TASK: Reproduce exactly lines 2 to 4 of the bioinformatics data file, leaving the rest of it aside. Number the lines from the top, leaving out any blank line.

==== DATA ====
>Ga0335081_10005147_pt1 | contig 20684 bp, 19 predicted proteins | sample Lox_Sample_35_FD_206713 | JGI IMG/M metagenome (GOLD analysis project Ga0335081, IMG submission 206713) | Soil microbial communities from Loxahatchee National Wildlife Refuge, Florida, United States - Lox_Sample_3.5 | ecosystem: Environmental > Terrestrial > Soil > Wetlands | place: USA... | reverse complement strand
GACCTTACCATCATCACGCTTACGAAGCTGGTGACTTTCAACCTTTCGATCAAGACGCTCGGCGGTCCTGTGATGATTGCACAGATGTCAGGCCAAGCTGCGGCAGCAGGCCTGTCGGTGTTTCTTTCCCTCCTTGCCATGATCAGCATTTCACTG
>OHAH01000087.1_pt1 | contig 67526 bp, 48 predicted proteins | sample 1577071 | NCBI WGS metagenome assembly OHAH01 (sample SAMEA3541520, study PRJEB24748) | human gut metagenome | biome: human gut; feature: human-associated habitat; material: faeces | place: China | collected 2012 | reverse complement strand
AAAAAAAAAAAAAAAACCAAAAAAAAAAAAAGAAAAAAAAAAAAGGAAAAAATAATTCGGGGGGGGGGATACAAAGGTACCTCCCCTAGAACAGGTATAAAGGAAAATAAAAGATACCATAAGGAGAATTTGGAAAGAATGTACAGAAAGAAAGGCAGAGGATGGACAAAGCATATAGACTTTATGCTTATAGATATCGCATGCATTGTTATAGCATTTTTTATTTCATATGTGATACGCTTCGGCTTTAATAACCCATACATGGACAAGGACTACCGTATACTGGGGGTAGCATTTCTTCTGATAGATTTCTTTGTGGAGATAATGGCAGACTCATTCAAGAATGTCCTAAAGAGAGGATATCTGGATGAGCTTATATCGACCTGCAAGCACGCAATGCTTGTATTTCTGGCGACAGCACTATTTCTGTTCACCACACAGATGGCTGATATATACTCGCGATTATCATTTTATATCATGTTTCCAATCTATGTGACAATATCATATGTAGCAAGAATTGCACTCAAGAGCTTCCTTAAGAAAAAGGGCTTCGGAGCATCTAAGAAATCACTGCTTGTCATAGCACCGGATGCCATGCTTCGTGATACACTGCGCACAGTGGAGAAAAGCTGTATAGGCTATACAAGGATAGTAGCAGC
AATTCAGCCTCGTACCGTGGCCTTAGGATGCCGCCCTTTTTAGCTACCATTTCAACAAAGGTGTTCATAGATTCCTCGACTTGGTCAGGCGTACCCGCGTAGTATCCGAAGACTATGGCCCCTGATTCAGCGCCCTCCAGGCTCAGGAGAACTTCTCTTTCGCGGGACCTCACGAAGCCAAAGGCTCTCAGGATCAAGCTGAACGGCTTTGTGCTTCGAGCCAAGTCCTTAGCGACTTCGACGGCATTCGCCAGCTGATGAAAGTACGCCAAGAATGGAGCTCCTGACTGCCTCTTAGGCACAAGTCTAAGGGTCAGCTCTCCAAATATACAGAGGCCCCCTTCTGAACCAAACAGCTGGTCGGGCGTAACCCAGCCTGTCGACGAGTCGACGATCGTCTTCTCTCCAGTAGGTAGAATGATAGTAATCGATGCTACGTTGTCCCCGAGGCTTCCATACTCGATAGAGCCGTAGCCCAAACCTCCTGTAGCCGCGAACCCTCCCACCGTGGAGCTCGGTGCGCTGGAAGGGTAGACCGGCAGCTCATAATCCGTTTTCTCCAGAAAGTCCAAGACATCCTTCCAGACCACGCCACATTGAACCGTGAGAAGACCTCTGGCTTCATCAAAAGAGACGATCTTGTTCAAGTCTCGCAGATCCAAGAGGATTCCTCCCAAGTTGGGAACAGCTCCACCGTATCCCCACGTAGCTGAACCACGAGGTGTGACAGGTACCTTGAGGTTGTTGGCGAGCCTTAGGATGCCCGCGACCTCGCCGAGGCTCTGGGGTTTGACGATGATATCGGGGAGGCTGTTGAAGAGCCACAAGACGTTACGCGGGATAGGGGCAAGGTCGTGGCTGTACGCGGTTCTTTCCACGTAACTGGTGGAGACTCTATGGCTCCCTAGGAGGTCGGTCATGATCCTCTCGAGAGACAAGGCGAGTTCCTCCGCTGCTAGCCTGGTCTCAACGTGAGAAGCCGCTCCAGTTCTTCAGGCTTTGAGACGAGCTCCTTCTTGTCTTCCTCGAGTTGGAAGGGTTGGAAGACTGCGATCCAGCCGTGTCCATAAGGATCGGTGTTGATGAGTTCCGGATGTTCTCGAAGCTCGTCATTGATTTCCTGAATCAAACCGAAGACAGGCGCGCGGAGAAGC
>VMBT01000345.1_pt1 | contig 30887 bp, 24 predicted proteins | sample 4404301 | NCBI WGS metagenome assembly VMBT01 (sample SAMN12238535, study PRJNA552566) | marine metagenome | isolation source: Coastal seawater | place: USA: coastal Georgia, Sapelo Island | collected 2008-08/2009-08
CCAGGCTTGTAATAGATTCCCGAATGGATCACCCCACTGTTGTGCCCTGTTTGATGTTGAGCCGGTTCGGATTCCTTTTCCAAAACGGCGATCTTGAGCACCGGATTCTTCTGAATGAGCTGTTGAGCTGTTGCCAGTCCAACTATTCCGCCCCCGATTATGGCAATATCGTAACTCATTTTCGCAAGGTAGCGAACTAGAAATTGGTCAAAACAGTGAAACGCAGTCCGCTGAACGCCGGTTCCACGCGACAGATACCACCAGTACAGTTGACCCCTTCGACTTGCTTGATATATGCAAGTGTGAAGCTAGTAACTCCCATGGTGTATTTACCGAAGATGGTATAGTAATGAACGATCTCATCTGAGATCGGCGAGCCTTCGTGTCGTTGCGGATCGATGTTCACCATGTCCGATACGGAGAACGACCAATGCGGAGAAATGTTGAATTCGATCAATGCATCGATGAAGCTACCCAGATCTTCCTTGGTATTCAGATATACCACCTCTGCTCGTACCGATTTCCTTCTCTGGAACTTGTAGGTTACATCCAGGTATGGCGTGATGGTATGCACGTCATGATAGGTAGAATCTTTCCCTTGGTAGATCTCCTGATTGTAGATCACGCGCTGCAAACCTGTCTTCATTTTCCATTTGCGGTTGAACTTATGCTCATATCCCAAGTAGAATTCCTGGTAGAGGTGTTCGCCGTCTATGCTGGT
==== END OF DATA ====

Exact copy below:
GACCTTACCATCATCACGCTTACGAAGCTGGTGACTTTCAACCTTTCGATCAAGACGCTCGGCGGTCCTGTGATGATTGCACAGATGTCAGGCCAAGCTGCGGCAGCAGGCCTGTCGGTGTTTCTTTCCCTCCTTGCCATGATCAGCATTTCACTG
>OHAH01000087.1_pt1 | contig 67526 bp, 48 predicted proteins | sample 1577071 | NCBI WGS metagenome assembly OHAH01 (sample SAMEA3541520, study PRJEB24748) | human gut metagenome | biome: human gut; feature: human-associated habitat; material: faeces | place: China | collected 2012 | reverse complement strand
AAAAAAAAAAAAAAAACCAAAAAAAAAAAAAGAAAAAAAAAAAAGGAAAAAATAATTCGGGGGGGGGGATACAAAGGTACCTCCCCTAGAACAGGTATAAAGGAAAATAAAAGATACCATAAGGAGAATTTGGAAAGAATGTACAGAAAGAAAGGCAGAGGATGGACAAAGCATATAGACTTTATGCTTATAGATATCGCATGCATTGTTATAGCATTTTTTATTTCATATGTGATACGCTTCGGCTTTAATAACCCATACATGGACAAGGACTACCGTATACTGGGGGTAGCATTTCTTCTGATAGATTTCTTTGTGGAGATAATGGCAGACTCATTCAAGAATGTCCTAAAGAGAGGATATCTGGATGAGCTTATATCGACCTGCAAGCACGCAATGCTTGTATTTCTGGCGACAGCACTATTTCTGTTCACCACACAGATGGCTGATATATACTCGCGATTATCATTTTATATCATGTTTCCAATCTATGTGACAATATCATATGTAGCAAGAATTGCACTCAAGAGCTTCCTTAAGAAAAAGGGCTTCGGAGCATCTAAGAAATCACTGCTTGTCATAGCACCGGATGCCATGCTTCGTGATACACTGCGCACAGTGGAGAAAAGCTGTATAGGCTATACAAGGATAGTAGCAGC